After 1980, gold prices fell considerably over the following years and did not reach its 1980 level until 2006. During that time period inflation rates were low, generally staying well below 5%. This does seem to suggest that falling gold prices are associated with lower inflation.

The next big gold run started in 2005 and has continued until today. From 2005-2010, gold prices have increased by an astonishing 180%! However, the average annual inflation rate during this period has only been around 2.3%, which is very low by historical standards and certainly would not justify the current price increases in gold.

The overall evidence appears to be quite mixed. There does appear to be a positive relationship between gold price changes and inflation rates, however it is often quite weak. The weakness has been especially present since 2005, when gold prices have been soaring, yet inflation rates remain low.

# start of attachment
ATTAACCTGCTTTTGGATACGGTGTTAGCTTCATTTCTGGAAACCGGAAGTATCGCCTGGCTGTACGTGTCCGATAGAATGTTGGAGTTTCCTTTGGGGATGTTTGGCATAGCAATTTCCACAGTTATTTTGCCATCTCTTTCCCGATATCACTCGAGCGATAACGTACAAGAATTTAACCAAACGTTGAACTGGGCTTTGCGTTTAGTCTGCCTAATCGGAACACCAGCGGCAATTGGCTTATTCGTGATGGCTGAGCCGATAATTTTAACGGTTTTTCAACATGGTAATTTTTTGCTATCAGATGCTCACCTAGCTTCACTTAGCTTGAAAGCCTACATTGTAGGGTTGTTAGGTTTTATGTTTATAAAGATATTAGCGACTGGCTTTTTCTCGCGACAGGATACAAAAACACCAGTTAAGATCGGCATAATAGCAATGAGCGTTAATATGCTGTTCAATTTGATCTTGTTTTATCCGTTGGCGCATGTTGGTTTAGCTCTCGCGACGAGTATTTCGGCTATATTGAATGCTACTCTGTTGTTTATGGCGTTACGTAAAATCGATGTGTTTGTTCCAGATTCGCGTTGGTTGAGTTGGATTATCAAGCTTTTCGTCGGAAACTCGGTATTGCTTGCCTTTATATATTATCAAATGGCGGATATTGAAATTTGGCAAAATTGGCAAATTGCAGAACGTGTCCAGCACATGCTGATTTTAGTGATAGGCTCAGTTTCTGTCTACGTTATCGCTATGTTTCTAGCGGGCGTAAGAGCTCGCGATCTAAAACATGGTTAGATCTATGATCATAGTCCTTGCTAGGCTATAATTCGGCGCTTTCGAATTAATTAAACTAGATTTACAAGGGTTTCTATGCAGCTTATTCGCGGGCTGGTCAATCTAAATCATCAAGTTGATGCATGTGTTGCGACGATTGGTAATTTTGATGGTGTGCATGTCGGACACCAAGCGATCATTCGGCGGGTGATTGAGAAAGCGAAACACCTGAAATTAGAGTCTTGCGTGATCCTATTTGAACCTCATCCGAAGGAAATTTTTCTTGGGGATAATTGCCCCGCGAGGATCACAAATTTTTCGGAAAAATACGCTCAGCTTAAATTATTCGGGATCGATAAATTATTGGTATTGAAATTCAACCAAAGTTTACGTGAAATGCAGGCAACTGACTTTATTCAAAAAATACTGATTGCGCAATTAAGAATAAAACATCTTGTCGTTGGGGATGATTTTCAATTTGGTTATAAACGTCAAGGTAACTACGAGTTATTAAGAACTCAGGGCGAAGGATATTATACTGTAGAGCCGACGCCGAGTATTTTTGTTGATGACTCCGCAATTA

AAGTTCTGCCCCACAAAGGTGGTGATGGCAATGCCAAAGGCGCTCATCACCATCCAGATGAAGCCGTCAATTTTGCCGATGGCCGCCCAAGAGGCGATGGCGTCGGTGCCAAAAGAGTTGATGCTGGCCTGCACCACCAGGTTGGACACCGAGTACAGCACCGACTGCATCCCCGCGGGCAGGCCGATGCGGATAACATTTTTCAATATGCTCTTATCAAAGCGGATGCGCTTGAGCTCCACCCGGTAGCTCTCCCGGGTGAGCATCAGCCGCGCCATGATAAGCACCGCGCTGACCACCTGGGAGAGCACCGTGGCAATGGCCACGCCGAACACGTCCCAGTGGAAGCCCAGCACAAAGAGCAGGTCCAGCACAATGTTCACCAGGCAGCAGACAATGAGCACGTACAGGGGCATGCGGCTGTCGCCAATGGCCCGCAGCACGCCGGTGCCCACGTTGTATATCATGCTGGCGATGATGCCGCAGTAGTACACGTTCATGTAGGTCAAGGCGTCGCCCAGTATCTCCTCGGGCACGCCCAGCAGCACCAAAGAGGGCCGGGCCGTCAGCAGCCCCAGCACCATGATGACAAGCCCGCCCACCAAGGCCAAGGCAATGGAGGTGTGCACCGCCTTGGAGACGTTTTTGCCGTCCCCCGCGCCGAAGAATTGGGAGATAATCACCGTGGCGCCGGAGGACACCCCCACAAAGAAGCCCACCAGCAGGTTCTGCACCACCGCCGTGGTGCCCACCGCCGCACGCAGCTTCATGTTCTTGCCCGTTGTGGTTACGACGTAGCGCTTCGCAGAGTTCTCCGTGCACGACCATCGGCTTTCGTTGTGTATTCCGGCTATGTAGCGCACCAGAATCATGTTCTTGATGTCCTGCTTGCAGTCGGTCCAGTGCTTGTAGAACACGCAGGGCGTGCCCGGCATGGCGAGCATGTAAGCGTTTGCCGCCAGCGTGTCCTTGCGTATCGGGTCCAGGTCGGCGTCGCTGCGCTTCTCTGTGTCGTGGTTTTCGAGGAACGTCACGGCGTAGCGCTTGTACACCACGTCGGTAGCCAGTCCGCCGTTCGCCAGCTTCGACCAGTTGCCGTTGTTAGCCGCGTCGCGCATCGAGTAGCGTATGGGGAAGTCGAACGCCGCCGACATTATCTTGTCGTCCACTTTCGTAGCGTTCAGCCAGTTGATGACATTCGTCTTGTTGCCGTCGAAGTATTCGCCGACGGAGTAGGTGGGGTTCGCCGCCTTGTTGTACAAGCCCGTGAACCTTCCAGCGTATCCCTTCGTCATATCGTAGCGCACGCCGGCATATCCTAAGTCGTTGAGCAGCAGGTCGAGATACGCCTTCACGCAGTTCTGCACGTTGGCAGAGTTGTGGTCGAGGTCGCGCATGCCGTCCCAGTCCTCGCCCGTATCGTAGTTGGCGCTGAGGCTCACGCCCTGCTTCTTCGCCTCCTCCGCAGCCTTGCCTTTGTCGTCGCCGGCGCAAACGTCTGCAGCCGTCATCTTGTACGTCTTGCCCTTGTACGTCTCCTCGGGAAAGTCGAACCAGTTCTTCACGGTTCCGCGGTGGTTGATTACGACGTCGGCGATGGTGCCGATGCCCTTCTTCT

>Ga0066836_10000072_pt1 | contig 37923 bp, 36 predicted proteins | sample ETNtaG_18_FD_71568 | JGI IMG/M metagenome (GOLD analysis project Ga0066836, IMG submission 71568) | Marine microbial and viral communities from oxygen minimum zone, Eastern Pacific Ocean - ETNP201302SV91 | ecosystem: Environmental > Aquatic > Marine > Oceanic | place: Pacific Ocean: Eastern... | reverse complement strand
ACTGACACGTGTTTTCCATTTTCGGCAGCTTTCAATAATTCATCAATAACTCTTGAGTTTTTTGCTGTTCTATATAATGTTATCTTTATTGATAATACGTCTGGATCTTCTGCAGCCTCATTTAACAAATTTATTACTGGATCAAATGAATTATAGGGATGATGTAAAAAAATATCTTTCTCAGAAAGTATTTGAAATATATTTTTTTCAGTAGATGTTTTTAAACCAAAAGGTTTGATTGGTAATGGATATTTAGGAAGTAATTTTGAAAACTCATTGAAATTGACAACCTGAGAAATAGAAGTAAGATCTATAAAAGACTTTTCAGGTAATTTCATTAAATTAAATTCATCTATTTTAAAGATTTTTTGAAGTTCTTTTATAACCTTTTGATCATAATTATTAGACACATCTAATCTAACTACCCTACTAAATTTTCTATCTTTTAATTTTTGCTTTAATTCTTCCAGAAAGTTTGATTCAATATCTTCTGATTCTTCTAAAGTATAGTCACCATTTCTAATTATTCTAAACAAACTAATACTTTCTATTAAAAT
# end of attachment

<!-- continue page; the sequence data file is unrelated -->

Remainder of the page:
One thing that is very clear from the data is that the gold is much more volatile than inflation. For example, the highest annual change in gold prices is around 100%, and the lowest annual change in gold prices is around -25%. This indicates the high volatility of gold. When we examine inflation rates, the highest annual inflation rate is around 13%, and the lowest is around 0%. Clearly inflation is much less volatile than gold.

Given all this information, it is certainly not clear whether todayís high gold prices will mean that future inflation will be higher. One thing that is clear is that inflation will probably not skyrocket even if gold prices increase a lot. History has shown us that even when gold prices go up a lot, inflation only goes up a little.